Democracy in Poetry Blogs, high art, Intro To Graduate Studies, Poetry Blogs

Slam Poetry, (cont.), & (?)Democracy(?)+blogs, &Aesthetics

I shared with my class today my idea about the similarities between slam poetry and poetry blogging. My fellow classmates liked the idea. One of them even suggested comparing it to the bathroom graffiti poetry. I don’t think I’ll do that in my paper, but maybe someone else would like to do that. Another one asked me about the aesthetics of poetry blogs–how are they ranked. I realized that we don’t really rank poetry blogs in terms of aesthetics or quality that way. It made me realize that we don’t really rank poetry blogs off of their content. We rank them more by their popularity. And that confused me. Why don’t we rank them in terms of aesthetics? I’m hoping that the more aesthetically pleasing blogs are the ones that are viewed the most so that the most popular ones are really the most aesthetic ones, but I’m really not sure about that. It did cause me to stumble and think hard in class. How trustworthy are popularity votes for poetry blogs? What are people wanting in a poetry blog?

Another classmate, a Briton, asked me if the “democracy” I was mentioning in my paper was the “American Democracy” or was it a different form (maybe he said “Populist Democracy???” I’m really not sure–I couldn’t even tell in class.) Regardless of the other option, I thought it was an interesting question, and it made me realize that most the scholars I’ve been reading have all assumed it was the American form of democracy to which they were referring. It  is an interesting thought, and one that would definitely bear some looking into, to see if other cultures explicitly realize a “democratic” quality to blogging, and if that democracy is American in nature. Is America the implicit model for blogging?  He was wondering how readers could comment on blogs. Were their comments moderated or were they publicly posted? Interesting question and one that I can’t answer. I know that administrators can choose if they will moderate the comments they receive, but it’s not possible for the reader to know if the comments are moderated or not. This would, however, really effect the “realness” and “transparency” of the blogs. It would also change what kind of “democratic poetry blog” the site really was.   I don’t think this is the direction that my paper is going, but it was still an interesting comment from my British classmate. It’s good to have a diverse class because everyone is looking at the same topic through different experiences, nationalities, and ideologies.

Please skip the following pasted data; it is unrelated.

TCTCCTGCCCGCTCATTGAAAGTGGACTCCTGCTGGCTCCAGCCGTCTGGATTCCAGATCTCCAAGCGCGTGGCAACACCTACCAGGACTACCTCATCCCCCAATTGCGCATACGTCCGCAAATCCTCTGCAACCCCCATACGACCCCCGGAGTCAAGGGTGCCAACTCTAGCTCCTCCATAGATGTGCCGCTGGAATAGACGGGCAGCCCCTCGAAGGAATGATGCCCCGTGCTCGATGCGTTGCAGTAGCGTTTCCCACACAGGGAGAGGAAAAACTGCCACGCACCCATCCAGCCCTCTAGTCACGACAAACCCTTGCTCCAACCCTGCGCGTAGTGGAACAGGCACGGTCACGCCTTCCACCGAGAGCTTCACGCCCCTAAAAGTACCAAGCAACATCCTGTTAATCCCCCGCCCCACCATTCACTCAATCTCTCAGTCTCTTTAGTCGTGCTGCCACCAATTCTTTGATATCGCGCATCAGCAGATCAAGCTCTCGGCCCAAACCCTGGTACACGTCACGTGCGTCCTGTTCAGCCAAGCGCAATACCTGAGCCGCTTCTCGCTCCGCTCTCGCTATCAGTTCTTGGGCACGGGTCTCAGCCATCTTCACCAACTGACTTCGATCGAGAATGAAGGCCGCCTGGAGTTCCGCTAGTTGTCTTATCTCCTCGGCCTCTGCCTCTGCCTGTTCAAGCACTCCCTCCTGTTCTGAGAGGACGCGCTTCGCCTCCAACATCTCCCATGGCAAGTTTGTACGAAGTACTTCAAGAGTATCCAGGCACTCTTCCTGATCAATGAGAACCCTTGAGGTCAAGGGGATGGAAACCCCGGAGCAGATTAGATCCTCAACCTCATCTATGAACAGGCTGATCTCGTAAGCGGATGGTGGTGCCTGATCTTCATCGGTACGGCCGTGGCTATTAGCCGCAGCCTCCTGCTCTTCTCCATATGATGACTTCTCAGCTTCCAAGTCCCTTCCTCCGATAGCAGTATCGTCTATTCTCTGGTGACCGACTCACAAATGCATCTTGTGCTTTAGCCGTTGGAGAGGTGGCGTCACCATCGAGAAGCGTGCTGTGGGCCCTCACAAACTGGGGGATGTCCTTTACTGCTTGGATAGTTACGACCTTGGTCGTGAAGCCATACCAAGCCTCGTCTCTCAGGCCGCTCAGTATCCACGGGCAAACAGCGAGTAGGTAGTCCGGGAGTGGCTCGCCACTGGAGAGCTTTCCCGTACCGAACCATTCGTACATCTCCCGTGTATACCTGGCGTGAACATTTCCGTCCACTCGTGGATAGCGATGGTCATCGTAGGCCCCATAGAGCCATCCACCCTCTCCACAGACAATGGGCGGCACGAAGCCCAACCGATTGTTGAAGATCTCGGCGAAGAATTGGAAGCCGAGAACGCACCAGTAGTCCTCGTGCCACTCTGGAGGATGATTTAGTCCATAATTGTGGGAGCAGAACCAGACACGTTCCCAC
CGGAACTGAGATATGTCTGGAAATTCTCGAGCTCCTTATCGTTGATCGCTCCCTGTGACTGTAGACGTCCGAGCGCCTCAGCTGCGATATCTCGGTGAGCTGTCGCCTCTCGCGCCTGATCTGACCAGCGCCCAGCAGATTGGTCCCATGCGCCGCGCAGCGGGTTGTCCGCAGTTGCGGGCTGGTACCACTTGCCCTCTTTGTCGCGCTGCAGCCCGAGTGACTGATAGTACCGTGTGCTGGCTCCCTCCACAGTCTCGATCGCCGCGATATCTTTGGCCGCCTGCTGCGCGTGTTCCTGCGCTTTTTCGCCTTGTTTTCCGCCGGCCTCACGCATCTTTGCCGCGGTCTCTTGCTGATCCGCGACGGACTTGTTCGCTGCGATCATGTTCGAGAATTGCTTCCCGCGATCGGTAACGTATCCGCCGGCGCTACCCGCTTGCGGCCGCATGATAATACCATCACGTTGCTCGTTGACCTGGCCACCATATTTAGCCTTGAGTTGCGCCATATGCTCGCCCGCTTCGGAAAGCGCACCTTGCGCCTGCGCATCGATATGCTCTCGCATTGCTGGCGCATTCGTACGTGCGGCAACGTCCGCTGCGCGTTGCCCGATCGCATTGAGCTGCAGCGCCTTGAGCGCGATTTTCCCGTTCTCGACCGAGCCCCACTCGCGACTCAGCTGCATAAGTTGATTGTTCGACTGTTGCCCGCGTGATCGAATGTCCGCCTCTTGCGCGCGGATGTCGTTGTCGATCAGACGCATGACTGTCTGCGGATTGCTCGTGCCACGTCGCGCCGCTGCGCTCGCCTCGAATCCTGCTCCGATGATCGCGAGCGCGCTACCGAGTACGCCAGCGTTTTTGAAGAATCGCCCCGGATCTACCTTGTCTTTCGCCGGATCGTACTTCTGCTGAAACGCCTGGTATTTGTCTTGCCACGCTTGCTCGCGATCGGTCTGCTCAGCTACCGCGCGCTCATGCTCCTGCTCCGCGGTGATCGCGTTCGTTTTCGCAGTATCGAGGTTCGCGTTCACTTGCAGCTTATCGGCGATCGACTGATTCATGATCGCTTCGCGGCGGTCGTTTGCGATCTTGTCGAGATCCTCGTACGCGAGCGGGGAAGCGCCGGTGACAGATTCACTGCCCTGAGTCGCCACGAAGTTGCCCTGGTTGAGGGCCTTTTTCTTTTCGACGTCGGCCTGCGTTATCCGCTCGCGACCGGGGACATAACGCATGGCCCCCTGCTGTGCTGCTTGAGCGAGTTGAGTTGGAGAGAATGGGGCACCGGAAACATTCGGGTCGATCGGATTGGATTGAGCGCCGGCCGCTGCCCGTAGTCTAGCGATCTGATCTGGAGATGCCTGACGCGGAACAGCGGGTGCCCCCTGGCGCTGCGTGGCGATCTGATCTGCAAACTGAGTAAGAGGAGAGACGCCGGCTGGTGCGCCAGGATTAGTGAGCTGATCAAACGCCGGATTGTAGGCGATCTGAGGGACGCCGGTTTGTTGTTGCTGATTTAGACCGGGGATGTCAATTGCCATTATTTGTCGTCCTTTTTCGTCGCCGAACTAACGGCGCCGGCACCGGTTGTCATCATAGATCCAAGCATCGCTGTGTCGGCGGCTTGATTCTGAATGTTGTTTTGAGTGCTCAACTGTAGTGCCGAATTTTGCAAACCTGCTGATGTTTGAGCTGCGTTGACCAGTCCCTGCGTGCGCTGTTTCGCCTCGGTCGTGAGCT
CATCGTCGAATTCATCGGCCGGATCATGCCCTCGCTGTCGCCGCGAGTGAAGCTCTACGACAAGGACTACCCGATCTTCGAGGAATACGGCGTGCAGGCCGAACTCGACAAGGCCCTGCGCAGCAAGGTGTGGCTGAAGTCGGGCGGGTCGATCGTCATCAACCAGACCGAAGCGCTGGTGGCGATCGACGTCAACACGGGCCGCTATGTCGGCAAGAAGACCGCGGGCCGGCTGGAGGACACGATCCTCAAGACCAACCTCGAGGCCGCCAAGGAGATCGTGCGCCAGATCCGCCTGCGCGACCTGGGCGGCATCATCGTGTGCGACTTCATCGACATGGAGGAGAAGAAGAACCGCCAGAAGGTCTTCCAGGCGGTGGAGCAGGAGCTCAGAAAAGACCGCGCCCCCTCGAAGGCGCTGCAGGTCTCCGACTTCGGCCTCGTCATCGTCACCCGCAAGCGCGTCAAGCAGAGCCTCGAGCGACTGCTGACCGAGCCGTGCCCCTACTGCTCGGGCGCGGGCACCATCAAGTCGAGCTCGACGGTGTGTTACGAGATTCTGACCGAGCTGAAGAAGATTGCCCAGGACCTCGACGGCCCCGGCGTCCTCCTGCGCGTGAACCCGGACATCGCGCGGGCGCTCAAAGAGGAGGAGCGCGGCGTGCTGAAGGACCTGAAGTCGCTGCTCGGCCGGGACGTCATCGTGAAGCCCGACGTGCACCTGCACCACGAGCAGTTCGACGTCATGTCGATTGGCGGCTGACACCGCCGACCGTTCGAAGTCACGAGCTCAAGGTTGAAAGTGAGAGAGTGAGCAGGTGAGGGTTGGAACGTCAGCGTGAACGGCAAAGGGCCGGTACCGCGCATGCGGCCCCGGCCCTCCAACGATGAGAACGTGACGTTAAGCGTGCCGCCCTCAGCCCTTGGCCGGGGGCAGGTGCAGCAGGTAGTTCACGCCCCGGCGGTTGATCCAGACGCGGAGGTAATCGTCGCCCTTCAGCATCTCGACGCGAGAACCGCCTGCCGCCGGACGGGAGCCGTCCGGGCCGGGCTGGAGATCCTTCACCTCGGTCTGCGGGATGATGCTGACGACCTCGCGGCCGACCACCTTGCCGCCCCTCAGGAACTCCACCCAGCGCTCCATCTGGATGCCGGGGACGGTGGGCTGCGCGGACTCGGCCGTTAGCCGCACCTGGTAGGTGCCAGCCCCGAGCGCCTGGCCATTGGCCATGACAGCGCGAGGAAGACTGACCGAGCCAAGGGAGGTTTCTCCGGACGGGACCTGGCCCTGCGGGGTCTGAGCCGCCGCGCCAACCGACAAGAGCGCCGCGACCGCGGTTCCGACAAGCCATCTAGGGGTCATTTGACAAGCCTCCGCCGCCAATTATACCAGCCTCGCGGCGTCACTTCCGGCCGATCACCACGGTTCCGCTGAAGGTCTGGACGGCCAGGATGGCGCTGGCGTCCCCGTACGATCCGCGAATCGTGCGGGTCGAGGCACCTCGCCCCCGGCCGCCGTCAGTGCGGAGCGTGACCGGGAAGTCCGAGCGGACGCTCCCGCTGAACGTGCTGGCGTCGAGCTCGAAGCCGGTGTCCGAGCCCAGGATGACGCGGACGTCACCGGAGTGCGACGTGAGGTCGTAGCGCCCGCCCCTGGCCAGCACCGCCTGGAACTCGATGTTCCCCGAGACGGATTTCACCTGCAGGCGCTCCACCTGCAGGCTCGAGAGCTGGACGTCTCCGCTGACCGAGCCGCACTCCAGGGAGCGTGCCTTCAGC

Mmmkay. That’s it for now! What do y’all think? IMG_2333.jpg

Intro To Graduate Studies, Poetry Blogs

Poetry Blogging and Slam Poetry

After reading an academic article from American Studies, African American Literary,  “Contemporary “Black?” Performance Poetry,” I believe that I could make a connection between poetry blogs and slam poetry for one of the papers I’m currently writing. I don’t know why I didn’t think of this earlier, but as Birgit M. Bauridl continued writing her article, I found the connection between poetry blogs and slams becoming increasingly apparent.

For one, both blogs and slams aren’t considered a “highart”form. Poetry slams occur in bars and cafes usually and blogs… well obviously anyone can write those. 🙂

Another connection I found is the importance for both poets to make a good impression and build a relationship with their audience. Those performing at poetry slams receive a score from the audience present and poetry bloggers can receive feedback in the form of comments from their readers.

And this brings me to another similarity, both poetry slams and poetry blogs are a type of public performance of poetry. Right? Obviously you can see how poetry slams perform poetry, but I would argue that poetry blogging also performs poetry. Authors post their poems; they design their site; they choose the colors, background, fonts, hyperlinks….this is all part of performance.

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